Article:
Positional Asphyxia | Death Asleep in a Car Seat

Positional Asphyxia: Death Asleep in a Car Seat

Could a Baby Die Asleep in a Car Seat on the Floor?

Positional Asphyxia: Death Asleep in a Car Seat
Positional Asphyxia: Death Asleep in a Car Seat

Tragedy struck a North Dakota family when one of their twins died at daycare in his sleep.  The daycare workers usually took the babies out of their car seats.  At drop off, Linnea was taken out of her car seat.  But her twin brother, Anders Jungling fell asleep.  Just a few hours later, his mom, Rachel, got the phone call.  He died quietly in his sleep … in his car seat.  Rachel didn’t understand why he was still in his car seat.  The daycare workers didn’t know that a baby could die in a car seat placed on the floor. So, they let him sleep.

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Why Does Any Mother or Caretaker Leave a Baby Asleep in the Car Seat? 


The reasons are many … 

“I’m just so tired.” 

“He finally fell asleep.”

“He has such bad colic & has been crying all day. He needs the sleep.”

“I’ll leave him there for just 30 minutes.”

“If I take him out, it’ll take forever to get him back to sleep.”

“I’ve always heard to let sleeping babies lie.”

And many, many more.



How Many of Us Have Left Our Baby Asleep in a Car Seat? 


I’ve been guilty of that.  I remember constantly checking, every 2-5 minutes if my sleeping son was okay in the car seat.  Then, it finally dawned on me that the little bit of sleep he would get in his car seat was causing me extreme stress and additional mental unrest.  Why was I doing that to myself?  He had horrible colic.  He was only getting a maximum of 3 hours daily.  In the end, I couldn’t reconcile his much-needed sleep with my ever-increasing madness.  I’m sure my sleep deprivation made me think unclearly.  Mentally, I just couldn’t take the risk anymore.  And so, I took him out of his car seat.  And he cried.  A lot.  I hated it.  Praying he would just fall back asleep each time, but he didn’t.  So, many a night, I would drive with him until he slept in the car.  I can understand why anyone would leave a baby in a car seat.  However, we just can’t because they could die of positional asphyxia.




What is Positional Asphyxia?

Positional asphyxia happens when an infant stops breathing when they are either placed or fall asleep in an unsafe sleeping environment or an unsafe position.



How Can Positional Asphyxia Occur in a Car Seat?

A baby can sleep safely in a car seat placed in a car because the car seat is placed at an angle.  when the car seat is at an angle, a baby’s heavy head remains backward and their airways remain open.  On the floor, the baby’s head tilts forward and closes their airway.   The baby will not fight the asphyxiation.  They will die quietly in their sleep.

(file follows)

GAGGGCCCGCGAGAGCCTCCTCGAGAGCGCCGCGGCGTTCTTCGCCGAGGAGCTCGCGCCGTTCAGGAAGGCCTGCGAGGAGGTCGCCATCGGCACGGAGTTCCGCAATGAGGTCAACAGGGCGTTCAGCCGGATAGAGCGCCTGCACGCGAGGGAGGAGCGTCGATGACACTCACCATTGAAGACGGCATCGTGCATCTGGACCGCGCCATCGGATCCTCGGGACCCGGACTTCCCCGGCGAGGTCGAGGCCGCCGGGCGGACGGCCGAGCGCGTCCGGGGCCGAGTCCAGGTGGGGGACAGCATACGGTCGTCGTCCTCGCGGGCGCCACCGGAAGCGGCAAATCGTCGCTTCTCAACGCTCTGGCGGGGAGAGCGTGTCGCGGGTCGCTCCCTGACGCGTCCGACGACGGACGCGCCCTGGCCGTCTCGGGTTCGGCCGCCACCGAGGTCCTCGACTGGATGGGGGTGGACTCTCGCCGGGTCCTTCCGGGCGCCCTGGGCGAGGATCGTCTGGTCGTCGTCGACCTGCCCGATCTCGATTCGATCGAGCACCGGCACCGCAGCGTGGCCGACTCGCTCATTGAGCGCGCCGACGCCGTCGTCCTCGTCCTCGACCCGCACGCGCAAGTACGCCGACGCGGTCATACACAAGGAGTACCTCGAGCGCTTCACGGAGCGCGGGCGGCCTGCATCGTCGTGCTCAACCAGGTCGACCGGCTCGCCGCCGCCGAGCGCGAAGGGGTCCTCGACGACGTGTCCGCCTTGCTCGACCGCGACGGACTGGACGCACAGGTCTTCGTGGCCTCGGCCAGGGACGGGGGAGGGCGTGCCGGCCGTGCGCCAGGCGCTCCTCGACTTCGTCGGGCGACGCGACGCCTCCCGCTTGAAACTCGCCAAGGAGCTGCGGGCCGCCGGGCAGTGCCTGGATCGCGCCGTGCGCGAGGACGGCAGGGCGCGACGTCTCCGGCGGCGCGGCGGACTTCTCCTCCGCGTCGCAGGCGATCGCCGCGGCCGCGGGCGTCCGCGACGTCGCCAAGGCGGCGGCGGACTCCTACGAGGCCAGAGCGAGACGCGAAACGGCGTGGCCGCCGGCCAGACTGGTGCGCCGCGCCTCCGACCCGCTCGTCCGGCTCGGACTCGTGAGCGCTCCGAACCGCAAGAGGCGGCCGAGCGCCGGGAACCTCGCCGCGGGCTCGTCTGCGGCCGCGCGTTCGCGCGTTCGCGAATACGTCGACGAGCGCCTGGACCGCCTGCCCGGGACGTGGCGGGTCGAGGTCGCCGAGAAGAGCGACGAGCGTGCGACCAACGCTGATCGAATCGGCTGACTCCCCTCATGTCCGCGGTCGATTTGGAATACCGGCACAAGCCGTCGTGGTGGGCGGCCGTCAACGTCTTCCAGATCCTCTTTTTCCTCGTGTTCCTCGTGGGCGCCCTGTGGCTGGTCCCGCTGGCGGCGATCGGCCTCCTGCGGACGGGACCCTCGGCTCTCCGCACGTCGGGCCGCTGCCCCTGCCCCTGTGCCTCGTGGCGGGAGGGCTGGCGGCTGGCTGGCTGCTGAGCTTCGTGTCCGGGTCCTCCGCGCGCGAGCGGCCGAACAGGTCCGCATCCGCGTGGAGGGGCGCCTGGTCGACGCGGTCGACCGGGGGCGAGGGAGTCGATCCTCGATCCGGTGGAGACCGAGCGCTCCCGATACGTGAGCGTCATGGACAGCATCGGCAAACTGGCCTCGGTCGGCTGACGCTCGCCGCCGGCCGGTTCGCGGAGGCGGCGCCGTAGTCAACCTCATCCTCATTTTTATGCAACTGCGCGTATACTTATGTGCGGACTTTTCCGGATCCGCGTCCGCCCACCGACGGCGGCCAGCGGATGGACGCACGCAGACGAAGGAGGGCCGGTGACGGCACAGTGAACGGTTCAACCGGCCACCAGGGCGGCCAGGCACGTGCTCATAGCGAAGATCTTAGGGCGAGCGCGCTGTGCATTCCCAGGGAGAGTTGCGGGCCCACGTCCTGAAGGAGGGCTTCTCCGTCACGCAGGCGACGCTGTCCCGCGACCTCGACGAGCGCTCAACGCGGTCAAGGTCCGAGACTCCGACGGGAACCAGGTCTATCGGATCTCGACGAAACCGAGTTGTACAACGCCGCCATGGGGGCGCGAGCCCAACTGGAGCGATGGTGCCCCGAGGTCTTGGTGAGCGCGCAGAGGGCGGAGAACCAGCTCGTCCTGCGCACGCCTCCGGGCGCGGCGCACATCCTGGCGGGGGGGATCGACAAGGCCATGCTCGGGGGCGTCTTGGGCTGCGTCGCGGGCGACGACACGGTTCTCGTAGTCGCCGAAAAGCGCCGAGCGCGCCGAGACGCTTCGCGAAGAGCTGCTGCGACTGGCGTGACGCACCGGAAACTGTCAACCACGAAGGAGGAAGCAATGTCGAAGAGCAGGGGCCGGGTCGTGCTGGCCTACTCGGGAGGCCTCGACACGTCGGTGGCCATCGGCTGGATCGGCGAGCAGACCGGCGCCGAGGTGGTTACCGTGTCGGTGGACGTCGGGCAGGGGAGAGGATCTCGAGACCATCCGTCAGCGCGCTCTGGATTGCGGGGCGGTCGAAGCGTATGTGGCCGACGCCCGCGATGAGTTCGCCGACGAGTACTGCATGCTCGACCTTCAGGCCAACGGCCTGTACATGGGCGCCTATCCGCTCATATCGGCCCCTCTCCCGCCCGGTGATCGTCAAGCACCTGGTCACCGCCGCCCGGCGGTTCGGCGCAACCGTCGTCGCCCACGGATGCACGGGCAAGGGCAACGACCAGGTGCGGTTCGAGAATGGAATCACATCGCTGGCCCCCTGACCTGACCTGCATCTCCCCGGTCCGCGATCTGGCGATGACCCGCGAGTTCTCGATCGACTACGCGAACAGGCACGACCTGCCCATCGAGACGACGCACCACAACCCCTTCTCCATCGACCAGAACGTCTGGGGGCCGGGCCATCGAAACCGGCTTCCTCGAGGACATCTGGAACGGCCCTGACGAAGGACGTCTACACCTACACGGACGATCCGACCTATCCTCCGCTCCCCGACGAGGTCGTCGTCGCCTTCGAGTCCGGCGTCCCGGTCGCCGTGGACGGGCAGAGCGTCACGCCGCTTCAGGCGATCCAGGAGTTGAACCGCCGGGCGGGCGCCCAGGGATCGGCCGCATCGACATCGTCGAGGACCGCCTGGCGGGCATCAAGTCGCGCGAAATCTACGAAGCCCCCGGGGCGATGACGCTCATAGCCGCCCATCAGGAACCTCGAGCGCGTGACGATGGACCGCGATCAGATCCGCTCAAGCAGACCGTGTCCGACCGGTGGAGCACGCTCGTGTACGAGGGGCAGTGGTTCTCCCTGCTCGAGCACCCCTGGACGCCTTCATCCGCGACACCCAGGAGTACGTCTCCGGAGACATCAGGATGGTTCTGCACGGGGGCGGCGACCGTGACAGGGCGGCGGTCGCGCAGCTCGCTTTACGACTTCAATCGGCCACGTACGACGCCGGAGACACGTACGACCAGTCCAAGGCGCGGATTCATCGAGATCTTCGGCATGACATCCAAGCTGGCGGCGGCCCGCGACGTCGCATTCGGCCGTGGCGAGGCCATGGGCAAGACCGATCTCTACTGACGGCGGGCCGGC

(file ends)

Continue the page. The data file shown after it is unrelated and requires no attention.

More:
What are Some Unsafe Environments for Baby’s Sleep?

Car Seat


Objects in the bed, such as blankets, pillows, stuffed animals



Beanbag Chair



What are Some Unsafe Positions for Baby’s Sleep?

Side sleeping

Sleeping facedown

Sleeping with the head covered (in a car seat)

Face against a soft surface (bed bumpers, parent’s chest)


What are the ABCs of Safe Sleep?

Alone – Babies need to sleep alone in a crib without anything that could suffocate them (bed bumpers, blankets, pillows, stuffed animals, pacifiers made with attached plushies).
Back – Babies need to sleep on their backs (no side sleeping or face down sleeping).
Crib – Babies need to sleep in a crib or a flat bassinet (not a car seat, swing, adult bed, etc).


Is This Rare?  Why Change if Nothing Bad Has Happened to Anyone I Know?


You may not hear or know someone whose baby died of positional asphyxia, but it’s not worth taking the risk.  In my pediatric career, in over 20 years, I’ve had 3 children that I’ve cared for die from positional asphyxia.  If it happens to you or someone you know, it’s life-changing.  You have to live with the pain and regret, forever wondering, if you had only changed, would life have been different?  It’s just not worth it.  


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About Nancy M. Silva, MD, FAAP

I'm a Board Certified Pediatrician. I've been in practice since 2000. I'm happily married with two children. I graduated Medical School from the State University of New York (SUNY) Downstate College of Medicine in Brooklyn, NY. My Pediatric Residency training was at University of South Florida, College of Medicine. I've been in private practice since 2000. As a medical student, I had the privilege to care for children at Kings County Hospital & Downstate Medical Center in urban Brooklyn. As a resident, I cared for children at Tampa General Hospital & All Children's Hospital in St. Petersburg, Florida. These experiences helped shape the Pediatrician I am today.

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